Court of Appeal lay down important guidance on the correct approach to assessing credibility of victims of trafficking

In a judgment handed down today, the Court of Appeal overturned decisions of the Home Office that each of two Appellants was not a victim of trafficking on the basis that the Home Office, acting as the designated ‘Competent Authority’ decision-maker adopted an unlawful approach to assessing the credibility of each Appellant’s credibility and considering the medical and other expert evidence in support of their claim to be victims of trafficking.

The First Appellant, MN, is an Albanian national who came to the UK in February 2013. She gave an account to the Home Office which contained numerous indicators that she was a victim of trafficking, including that she had been forced to work as a prostitute in Italy.  She was referred to the National Referral Mechanism (‘NRM’) for victim identification.  The Home Office made a reasonable grounds decision in her favour on 21 March 2013, but later concluded she was not a victim that same year. This was reconsidered in August 2017 but the Home Office maintained that MN was not a victim of trafficking.  This was challenged by way of judicial review. Farbey J dismissed the claim in the High Court in November 2018. Permission to appeal was granted in January 2020.

The Second Appellant, IXU is a Nigerian national. Her account disclosed several episodes of trafficking, being subject to FGM for the purposes of forced marriage as a child, being subject to child sexual exploitation by a man who also forced her into domestic servitude; and being trafficked to the UK by this man in 2012 for forced prostitution. There were various delays to referring her to the NRM for victim identification. A reasonable grounds decision was eventually made on 6 December 2016 in which the Home Office found that there were reasonable grounds to believe that she was a victim of trafficking.  However, its eventual conclusive grounds decision, dated 12 February 2018, was that she was not. This was challenged by way of judicial review but was dismissed in January 2019 by Mr Philip Mott QC, sitting as a deputy High Court Judge. Permission to appeal was granted in January 2020 and the appeal linked to MN’s.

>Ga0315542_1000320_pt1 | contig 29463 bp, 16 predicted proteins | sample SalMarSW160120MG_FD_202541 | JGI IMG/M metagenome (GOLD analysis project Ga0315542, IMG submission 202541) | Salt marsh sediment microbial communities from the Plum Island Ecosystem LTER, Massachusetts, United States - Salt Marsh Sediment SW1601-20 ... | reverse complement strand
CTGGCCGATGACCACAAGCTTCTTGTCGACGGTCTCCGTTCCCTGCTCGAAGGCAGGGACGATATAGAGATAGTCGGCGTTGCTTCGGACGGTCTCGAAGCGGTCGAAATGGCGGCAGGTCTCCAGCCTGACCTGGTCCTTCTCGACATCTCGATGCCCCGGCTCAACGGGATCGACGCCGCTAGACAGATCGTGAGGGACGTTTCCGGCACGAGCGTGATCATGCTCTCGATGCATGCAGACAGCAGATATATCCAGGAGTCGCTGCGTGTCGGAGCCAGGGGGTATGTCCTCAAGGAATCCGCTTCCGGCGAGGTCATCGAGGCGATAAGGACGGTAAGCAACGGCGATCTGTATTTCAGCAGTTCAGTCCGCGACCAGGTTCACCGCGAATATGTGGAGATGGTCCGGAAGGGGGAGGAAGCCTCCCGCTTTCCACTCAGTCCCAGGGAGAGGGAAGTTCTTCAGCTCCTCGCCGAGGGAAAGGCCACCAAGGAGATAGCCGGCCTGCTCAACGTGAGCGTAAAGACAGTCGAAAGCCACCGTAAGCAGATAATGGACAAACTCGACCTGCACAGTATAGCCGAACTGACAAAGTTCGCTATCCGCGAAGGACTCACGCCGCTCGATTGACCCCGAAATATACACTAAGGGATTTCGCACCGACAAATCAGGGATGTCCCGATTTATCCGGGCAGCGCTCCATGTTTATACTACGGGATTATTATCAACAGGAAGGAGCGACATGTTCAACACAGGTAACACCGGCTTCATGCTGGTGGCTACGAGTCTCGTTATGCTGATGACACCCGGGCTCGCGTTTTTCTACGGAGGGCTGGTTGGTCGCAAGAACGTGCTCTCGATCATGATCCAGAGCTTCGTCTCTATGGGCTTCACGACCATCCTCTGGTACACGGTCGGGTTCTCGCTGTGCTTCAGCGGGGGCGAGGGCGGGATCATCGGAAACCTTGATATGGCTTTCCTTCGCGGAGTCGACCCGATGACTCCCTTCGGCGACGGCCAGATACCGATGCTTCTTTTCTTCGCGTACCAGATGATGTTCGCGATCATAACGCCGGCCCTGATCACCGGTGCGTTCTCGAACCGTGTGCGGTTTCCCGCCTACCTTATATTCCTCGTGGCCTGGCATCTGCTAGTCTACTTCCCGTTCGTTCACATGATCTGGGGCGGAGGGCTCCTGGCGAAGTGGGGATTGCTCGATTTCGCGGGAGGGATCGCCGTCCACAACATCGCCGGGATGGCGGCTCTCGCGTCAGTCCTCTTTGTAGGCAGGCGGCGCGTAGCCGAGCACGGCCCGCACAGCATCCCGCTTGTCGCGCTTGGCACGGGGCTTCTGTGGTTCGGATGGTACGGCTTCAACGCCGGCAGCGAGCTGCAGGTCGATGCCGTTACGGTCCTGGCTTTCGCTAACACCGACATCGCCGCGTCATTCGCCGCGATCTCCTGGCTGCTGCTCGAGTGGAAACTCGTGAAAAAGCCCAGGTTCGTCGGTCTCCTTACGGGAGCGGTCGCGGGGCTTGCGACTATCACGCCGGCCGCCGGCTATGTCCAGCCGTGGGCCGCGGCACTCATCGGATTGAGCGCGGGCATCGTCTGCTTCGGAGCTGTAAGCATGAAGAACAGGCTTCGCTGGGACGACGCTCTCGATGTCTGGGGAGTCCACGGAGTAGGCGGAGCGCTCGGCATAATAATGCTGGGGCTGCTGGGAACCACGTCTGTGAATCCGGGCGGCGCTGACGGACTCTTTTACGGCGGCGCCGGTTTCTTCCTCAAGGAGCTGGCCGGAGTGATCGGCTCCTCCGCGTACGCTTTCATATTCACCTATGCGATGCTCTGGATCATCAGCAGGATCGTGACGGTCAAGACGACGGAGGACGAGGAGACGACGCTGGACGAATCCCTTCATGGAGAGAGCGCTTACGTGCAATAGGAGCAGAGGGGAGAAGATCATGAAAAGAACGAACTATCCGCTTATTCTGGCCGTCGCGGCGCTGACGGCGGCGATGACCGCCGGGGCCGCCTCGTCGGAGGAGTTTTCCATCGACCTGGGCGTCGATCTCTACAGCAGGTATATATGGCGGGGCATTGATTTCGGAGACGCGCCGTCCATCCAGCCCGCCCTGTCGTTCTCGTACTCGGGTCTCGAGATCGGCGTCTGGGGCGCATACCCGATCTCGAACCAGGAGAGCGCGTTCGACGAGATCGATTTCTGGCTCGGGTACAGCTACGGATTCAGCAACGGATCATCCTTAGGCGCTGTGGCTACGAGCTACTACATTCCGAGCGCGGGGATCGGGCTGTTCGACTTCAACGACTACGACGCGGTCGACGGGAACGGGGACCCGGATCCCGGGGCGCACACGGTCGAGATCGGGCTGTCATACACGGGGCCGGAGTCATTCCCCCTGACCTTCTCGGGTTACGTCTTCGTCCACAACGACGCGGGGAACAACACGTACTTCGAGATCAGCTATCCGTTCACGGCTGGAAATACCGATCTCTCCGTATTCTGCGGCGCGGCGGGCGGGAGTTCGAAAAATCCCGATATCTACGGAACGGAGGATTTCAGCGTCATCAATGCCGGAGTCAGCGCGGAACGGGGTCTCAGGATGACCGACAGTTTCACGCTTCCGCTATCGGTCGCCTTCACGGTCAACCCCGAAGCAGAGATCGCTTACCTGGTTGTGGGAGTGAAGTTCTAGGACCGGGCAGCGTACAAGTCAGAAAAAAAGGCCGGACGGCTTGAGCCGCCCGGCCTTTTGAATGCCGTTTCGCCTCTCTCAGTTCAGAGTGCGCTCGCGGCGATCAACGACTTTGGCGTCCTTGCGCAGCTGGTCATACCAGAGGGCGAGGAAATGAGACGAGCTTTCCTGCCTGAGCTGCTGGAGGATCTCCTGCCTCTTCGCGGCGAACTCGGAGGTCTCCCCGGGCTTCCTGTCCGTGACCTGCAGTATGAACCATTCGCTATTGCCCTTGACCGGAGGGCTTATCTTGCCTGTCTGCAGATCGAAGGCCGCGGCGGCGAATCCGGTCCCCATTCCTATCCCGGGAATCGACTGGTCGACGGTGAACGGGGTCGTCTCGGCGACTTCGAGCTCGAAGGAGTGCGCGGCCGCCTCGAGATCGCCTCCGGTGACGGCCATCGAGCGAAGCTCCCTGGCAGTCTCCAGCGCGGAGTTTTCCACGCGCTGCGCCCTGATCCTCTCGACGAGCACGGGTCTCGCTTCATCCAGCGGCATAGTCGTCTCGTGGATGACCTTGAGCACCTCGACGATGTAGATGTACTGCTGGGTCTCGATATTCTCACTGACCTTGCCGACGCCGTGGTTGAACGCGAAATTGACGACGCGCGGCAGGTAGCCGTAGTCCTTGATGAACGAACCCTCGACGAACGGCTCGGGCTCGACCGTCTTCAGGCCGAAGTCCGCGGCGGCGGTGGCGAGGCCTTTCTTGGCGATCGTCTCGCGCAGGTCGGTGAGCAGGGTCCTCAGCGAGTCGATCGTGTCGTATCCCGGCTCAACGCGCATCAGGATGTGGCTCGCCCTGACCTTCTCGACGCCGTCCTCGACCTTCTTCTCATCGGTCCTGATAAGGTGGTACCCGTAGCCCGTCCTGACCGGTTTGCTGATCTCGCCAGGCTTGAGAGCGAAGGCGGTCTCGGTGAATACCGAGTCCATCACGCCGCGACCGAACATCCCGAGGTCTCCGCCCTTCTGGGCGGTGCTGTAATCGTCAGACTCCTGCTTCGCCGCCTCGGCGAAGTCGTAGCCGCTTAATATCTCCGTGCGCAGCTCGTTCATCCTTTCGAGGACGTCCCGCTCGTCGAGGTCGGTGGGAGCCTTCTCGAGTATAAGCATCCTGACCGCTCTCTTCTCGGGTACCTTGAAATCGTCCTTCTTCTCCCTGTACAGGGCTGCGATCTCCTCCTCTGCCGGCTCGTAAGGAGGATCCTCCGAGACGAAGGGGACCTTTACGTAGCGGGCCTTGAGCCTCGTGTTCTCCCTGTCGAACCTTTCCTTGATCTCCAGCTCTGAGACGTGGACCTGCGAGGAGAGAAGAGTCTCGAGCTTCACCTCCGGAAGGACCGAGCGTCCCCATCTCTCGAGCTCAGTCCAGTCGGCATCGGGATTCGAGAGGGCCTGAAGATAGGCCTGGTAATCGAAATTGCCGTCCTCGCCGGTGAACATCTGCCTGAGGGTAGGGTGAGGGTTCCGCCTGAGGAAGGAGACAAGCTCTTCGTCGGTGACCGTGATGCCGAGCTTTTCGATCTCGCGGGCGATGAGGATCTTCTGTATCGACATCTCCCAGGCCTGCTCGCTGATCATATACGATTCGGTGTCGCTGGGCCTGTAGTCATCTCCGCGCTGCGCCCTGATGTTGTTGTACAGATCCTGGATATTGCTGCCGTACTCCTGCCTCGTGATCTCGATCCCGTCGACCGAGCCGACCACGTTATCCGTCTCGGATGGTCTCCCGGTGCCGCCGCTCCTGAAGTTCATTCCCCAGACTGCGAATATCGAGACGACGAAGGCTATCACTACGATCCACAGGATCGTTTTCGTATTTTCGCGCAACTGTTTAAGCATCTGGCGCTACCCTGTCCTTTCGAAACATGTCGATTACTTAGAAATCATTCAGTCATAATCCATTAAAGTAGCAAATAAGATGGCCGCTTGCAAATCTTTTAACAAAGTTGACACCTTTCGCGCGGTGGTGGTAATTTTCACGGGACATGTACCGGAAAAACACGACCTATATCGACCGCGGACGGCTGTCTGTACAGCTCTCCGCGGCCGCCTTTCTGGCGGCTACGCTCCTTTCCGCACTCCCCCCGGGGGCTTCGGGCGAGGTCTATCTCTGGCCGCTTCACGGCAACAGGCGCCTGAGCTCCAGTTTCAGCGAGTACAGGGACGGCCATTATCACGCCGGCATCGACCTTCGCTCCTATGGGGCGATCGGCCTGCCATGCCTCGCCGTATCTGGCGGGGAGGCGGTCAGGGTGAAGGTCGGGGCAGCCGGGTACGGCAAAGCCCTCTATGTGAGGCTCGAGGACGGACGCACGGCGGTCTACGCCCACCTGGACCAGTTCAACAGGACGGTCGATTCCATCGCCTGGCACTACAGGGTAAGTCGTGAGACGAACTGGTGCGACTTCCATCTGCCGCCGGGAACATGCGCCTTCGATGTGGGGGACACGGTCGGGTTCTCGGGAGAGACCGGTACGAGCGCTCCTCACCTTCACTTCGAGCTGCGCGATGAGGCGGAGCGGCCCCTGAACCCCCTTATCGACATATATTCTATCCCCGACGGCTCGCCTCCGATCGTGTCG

The Appellants appealed on three grounds: (1) that the standard of proof for ‘Conclusive Grounds’ decision was unlawfully set at the balance of probabilities in breach of Article 4 ECHR; (2) that the Home Office erred in its approach to considering medical and other expert evidence in support of the Appellants’ claims to be victims of trafficking; (3) that the Home Office took the wrong approach to assessing their credibility.

The Court of Appeal carried out a detailed review of the existing jurisprudence on the relevance of and weight to be afforded to medical and other expert evidence and laid down detailed guidance on the correct approach (paras 121-123 of the Judgment), finding the Home Office’s summary rejection of the careful expert evidence submitted on behalf of the Appellants as formulaic and lacking in analysis of their specific relevance.

On credibility, the Court of Appeal deprecated the Home Office guidance for treating known difficulties that trafficked victims have in giving their account (such as impact of trauma, mistrust of authorities and feelings of shame) as ‘mitigating circumstances’, as such an approach wrongly directs decision-makers to first identify defects in the victim’s account and then considers whether they can be excused for the defects. The Court of Appeal found this to be over-mechanistic and not reflective of the real nature of the victim identification process.

Although the Court of Appeal dismissed the Appellants’ challenge to the standard of proof for ‘Conclusive Grounds’ decisions, its guidance on the approach to medical and other expert evidence and to victim credibility has brought important clarity to the law on victim identification.

Shu Shin Luh represented both Appellants as sole junior in the High Court instructed by Silvia Nicolaou-Garcia of Simpson Millar Solicitors (for MN) and Imogen Townley of Wilson Solicitors LLP (for IXU). She was led by Raza Hussain QC of Matrix Chambers in the Court of Appeal. Ronan Toal of Garden Court Chamber was also part of the legal team at the Court of Appeal. The Aire Centre and Anti-Slavery International intervened in the case.

Shu Shin is a member of Doughty Street’s public law, anti-trafficking and immigration teams.

Access the judgment here